Partly-owned-by-Nintendo The Pokémon Company has today launched its very first Android app on the Play Store, called Pokémon Jukebox. As you might expect, this isn’t one the five actual game titles that we should expect to see from Nintendo before March 2017, but it is an official offering from The Pokemon Company and it’s available right now. With Pokémon Jukebox, you can play hundreds of sounds from a huge catalog of Pokémon games. But sadly, while the app itself is free, actually using Jukebox is far from cheap… Read more
Update: The WSJ is reporting that Nintendo has denied the suggestion:
There is no truth to the report saying that we are planning to adopt Android for NX
The report suggests Nintendo is planning the shift away from its own operating system as a means of bringing more games developers on board after the Wii U was left with almost no non-Nintendo titles available for it … Read more
We learned back in March that Nintendo would finally be creating games for smartphones and tablets, featuring Mario and other popular characters – though not in their original games. Today brings a mix of bad and good news …
The bad news is that Nintendo announced in its financial results presentation that it is planning to release just five games by March 2017.
Regarding the number of the titles, you may want to know that we will release approximately five titles by the end of the next fiscal year, which is the end of March 2017.
TechCrunch points to a newly published patent filed by Nintendo that shows the company is interested in bringing Game Boy titles to mobile devices through emulation technology. Many emulators exist online to mimic old consoles and allow gamers to play back catalogs of games converted to ROM files on Macs and PCs, and Nintendo could possibly do the same to officially bring titles to mobile devices without much heavy lifting in terms of rewriting the games: Read more
After a long battle with YouTubers, Nintendo is ready to compromise. The house that Mario built is ready to play nice with content creators and will soon launch a YouTube affiliate program. According to a pair of tweets from the official Nintendo of Japan Twitter account, the company will share revenue with content producers who make approved gameplay videos under its new YouTube-friendly setup. Nintendo has yet to announce any further details, such as content requirements or when the program will go live, so everyone may not be welcomed. However, it’ll also be interesting to see how this new initiative coincides with the upcoming release of Mario Kart 8, which just so happens to have a YouTube upload feature built directly into the game.
Two of Valve’s most recognizable games are now available for the Android-powered NVIDIA Shield, after being teased last week to several online publications. The above crowbar — a tool that is used throughout Half-Life 2 — was sent to AndroidPolice‘s Michael Crider, depicting both an NVIDIA Shield device and the lambda, which represents the Half-Life series.
Google rolled out the official YouTube app for Wii U in November, allowing users to browse channels and categories from the GamePad and view the video in 1080p on their TVs. Today, as previously announced, Google is rolling out its new Google Maps and Street View solution for Wii U owners with the Wii Street U app available now on the Wii U eShop. The app allows users to view street view and 360 degree content and easily navigate Google Maps using the Wii U GamePad:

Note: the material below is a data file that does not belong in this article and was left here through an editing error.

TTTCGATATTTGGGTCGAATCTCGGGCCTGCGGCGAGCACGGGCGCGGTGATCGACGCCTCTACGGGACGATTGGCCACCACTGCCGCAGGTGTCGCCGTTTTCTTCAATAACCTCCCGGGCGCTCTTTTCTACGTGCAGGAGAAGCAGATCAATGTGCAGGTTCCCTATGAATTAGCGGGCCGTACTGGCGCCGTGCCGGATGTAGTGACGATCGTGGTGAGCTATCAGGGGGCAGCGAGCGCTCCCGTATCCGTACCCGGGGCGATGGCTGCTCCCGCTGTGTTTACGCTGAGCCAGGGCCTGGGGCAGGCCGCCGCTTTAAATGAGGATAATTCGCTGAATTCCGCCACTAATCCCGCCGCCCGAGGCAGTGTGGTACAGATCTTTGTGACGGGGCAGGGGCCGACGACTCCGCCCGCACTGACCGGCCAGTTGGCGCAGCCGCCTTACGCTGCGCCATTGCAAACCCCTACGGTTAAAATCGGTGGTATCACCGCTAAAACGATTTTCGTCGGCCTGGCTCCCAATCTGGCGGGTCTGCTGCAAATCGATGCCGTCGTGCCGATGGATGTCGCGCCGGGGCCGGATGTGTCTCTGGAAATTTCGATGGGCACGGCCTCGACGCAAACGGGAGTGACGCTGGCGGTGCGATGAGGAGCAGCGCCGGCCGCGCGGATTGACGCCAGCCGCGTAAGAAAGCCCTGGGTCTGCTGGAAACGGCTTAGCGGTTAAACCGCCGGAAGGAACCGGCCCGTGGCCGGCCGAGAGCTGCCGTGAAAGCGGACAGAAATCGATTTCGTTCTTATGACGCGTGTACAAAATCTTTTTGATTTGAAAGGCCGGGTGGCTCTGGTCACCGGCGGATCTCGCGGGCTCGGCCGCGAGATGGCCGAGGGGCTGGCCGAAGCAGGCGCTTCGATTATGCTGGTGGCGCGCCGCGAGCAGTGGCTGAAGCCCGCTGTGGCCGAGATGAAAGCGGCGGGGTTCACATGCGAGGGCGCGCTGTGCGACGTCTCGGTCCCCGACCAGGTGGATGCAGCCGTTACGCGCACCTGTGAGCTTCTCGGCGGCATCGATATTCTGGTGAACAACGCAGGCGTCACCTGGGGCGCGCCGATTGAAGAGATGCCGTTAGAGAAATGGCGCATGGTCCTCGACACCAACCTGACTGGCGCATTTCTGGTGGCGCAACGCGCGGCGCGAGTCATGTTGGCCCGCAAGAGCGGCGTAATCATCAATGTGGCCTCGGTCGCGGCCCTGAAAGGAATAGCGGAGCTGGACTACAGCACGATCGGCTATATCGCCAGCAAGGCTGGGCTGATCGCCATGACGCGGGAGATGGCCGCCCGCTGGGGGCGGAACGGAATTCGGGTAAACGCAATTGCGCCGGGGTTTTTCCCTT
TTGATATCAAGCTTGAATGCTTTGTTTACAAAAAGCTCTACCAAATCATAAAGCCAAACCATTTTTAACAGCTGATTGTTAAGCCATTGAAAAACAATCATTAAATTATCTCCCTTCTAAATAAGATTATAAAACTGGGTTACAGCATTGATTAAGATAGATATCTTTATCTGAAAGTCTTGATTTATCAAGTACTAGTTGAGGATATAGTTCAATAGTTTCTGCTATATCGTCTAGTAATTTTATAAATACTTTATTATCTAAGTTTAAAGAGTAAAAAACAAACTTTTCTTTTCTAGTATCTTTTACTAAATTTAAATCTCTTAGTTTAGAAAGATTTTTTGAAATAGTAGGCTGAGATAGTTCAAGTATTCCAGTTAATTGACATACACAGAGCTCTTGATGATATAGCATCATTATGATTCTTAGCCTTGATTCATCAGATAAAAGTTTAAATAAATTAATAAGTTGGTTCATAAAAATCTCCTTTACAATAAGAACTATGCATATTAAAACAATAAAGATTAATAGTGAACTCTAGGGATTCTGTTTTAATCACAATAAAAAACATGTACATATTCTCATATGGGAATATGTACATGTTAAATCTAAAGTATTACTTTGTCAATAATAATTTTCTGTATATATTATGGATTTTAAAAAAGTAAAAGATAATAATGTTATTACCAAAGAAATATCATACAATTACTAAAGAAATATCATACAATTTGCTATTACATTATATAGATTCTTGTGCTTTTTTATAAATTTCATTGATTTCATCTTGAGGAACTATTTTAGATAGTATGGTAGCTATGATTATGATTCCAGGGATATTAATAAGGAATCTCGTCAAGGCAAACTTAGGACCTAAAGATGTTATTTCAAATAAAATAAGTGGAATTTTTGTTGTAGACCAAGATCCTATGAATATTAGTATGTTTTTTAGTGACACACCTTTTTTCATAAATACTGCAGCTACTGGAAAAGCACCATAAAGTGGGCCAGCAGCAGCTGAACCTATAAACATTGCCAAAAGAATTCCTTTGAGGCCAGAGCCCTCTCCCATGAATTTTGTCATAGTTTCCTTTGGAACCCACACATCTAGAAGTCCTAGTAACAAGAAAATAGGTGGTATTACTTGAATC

With Wii Street Utm powered by Google, you can step into Google Street View with an immersive experience that will make you feel like you’re actually there! View a 360 degree Google Maps Street View of locations all over the world using the Wii Utm GamePad controller’s motion controls. Jumping to a location is easy—just use the GamePad touch screen to type in an address or location and start exploring, or instantly travel to over 70 fascinating, hand-picked locations around the globe.
A video of the app in action is below: Read more
Nintendo president Satoru Iwata declared Apple and iOS as the “enemy of the future” back in 2010. Not only was he right, according to new estimates for the U.S. portable game software by revenue from Flurry Analytics, 2011 seen Nintendo’s grip on the market slide even further as iOS and Android games triple their marketshare from 20% in 2009 to 60% during 2011.
The graphic above shows U.S. revenue for Flurry’s portable gaming category- a category that now includes Nintendo DS, Sony PSP, iOS, and Android. As you can see, iOS and Android have together taken the lead from Nintendo with 58% of revenues in comparison to last year’s 34%. In comparison, Nintendo DS held 57% during 2010, while dropping to just 36% in 2011. Total US revenue jumped from $2.7 billion in 2009 to $3.3 billion in 2011.
When comparing combined game revenues of the two veterans– Sony and Nintendo– with the combined revenues of the two new guys– Apple and Google– 2011 will be the first year where the emerging platforms dominate with iOS and Android estimated to take in $1.9 billion in comparison to the DS and PSP’s $1.4 billion. That accounts for a $200 million drop for Sony and Nintendo and $1.1 billion increase for iOS and Android from 2010. Perhaps investors were right to urge Nintendo to begin developing iOS titles.
As for Nintendo, the company who captured approximately two-thirds of the market in 2009 has seen their “enemy of the future” demote them to just a third of the market. Sony clearly has some catching up to do, but is hard at work on highly anticipated new handheld devices for 2012.